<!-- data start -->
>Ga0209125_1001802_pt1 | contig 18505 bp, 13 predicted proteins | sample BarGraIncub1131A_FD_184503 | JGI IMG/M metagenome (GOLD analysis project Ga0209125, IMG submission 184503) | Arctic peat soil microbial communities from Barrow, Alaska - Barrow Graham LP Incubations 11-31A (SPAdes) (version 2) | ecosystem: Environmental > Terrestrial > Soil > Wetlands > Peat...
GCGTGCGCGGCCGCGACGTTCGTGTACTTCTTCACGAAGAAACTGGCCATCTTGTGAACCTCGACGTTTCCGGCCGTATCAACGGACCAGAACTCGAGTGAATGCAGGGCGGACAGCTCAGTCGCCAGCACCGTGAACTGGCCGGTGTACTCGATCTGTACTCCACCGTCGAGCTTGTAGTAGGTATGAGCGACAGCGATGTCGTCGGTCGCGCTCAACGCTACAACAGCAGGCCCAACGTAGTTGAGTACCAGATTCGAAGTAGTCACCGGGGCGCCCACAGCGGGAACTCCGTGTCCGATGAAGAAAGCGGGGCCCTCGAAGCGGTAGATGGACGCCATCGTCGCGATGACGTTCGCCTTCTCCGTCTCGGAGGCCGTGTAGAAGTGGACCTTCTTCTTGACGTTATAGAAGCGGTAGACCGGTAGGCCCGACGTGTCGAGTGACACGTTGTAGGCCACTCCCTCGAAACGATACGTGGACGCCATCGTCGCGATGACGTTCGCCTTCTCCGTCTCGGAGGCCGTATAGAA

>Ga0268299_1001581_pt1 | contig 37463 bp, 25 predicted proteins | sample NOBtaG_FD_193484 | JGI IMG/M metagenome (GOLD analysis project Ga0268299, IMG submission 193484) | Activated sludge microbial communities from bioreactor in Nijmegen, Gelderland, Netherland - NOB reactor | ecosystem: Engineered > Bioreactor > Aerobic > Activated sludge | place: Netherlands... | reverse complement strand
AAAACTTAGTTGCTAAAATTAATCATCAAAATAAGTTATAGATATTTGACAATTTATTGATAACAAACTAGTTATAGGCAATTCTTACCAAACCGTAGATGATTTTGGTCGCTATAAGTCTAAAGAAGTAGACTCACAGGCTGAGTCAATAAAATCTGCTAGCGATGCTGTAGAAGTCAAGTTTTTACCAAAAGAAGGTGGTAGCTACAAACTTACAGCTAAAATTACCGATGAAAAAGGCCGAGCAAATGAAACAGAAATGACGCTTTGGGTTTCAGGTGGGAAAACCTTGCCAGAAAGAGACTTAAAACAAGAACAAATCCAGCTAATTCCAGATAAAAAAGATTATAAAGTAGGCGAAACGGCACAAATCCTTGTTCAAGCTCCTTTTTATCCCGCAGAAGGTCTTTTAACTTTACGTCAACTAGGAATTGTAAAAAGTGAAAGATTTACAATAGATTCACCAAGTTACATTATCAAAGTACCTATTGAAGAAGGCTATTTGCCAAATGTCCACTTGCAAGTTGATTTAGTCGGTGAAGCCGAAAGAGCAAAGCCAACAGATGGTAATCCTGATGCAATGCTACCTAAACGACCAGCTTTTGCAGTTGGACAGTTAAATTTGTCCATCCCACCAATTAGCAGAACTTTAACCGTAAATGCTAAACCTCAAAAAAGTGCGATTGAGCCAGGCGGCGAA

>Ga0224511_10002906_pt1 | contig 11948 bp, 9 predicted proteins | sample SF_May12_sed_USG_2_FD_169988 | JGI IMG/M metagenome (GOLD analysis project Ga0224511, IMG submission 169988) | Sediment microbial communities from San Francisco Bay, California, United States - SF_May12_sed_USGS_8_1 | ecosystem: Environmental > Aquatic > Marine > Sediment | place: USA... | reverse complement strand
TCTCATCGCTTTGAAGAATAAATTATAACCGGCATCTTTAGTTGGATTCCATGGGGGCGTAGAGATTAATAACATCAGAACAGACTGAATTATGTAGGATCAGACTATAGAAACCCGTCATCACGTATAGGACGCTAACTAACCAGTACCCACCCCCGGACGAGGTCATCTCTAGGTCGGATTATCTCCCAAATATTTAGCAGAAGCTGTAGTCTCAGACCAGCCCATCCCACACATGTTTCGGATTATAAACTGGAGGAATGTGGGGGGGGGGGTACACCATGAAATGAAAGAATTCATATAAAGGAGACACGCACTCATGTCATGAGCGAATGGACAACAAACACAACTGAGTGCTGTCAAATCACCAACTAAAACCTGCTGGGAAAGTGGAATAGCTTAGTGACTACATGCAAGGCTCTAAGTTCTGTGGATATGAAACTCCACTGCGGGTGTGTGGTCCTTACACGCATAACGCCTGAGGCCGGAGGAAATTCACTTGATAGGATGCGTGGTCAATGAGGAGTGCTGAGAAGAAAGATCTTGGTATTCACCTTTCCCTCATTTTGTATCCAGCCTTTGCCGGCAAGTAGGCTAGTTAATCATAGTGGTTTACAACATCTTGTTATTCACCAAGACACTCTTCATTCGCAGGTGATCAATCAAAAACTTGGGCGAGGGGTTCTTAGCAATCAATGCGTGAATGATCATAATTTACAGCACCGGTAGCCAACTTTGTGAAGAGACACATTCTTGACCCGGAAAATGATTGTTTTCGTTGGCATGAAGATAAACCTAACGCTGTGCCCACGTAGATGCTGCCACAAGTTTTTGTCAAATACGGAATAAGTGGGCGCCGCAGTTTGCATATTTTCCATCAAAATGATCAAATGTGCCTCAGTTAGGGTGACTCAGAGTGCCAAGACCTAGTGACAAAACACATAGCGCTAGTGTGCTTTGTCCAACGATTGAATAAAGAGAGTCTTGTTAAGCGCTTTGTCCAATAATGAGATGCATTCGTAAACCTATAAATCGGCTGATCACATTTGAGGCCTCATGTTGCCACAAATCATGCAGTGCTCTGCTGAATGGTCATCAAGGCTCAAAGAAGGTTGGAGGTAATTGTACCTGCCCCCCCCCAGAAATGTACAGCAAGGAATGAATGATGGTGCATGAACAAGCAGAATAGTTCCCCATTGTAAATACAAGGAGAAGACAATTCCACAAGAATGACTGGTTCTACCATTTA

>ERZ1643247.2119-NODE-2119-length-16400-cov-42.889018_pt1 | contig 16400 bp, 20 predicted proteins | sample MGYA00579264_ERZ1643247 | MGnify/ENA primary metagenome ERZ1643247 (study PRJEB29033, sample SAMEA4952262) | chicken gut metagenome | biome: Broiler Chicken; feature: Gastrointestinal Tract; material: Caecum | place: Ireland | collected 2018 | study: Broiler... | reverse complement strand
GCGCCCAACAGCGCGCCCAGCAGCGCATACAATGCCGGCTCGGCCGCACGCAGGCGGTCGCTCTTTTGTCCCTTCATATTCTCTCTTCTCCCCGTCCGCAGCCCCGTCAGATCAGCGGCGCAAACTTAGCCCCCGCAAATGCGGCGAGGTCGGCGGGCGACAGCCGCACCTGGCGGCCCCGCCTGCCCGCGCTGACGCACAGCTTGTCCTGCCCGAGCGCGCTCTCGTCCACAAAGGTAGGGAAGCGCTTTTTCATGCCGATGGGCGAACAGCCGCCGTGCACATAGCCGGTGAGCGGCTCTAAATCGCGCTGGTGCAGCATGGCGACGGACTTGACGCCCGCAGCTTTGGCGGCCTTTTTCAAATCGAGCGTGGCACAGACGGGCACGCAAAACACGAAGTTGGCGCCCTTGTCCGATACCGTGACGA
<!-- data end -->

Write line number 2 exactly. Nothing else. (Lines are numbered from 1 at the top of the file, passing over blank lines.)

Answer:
GCGTGCGCGGCCGCGACGTTCGTGTACTTCTTCACGAAGAAACTGGCCATCTTGTGAACCTCGACGTTTCCGGCCGTATCAACGGACCAGAACTCGAGTGAATGCAGGGCGGACAGCTCAGTCGCCAGCACCGTGAACTGGCCGGTGTACTCGATCTGTACTCCACCGTCGAGCTTGTAGTAGGTATGAGCGACAGCGATGTCGTCGGTCGCGCTCAACGCTACAACAGCAGGCCCAACGTAGTTGAGTACCAGATTCGAAGTAGTCACCGGGGCGCCCACAGCGGGAACTCCGTGTCCGATGAAGAAAGCGGGGCCCTCGAAGCGGTAGATGGACGCCATCGTCGCGATGACGTTCGCCTTCTCCGTCTCGGAGGCCGTGTAGAAGTGGACCTTCTTCTTGACGTTATAGAAGCGGTAGACCGGTAGGCCCGACGTGTCGAGTGACACGTTGTAGGCCACTCCCTCGAAACGATACGTGGACGCCATCGTCGCGATGACGTTCGCCTTCTCCGTCTCGGAGGCCGTATAGAA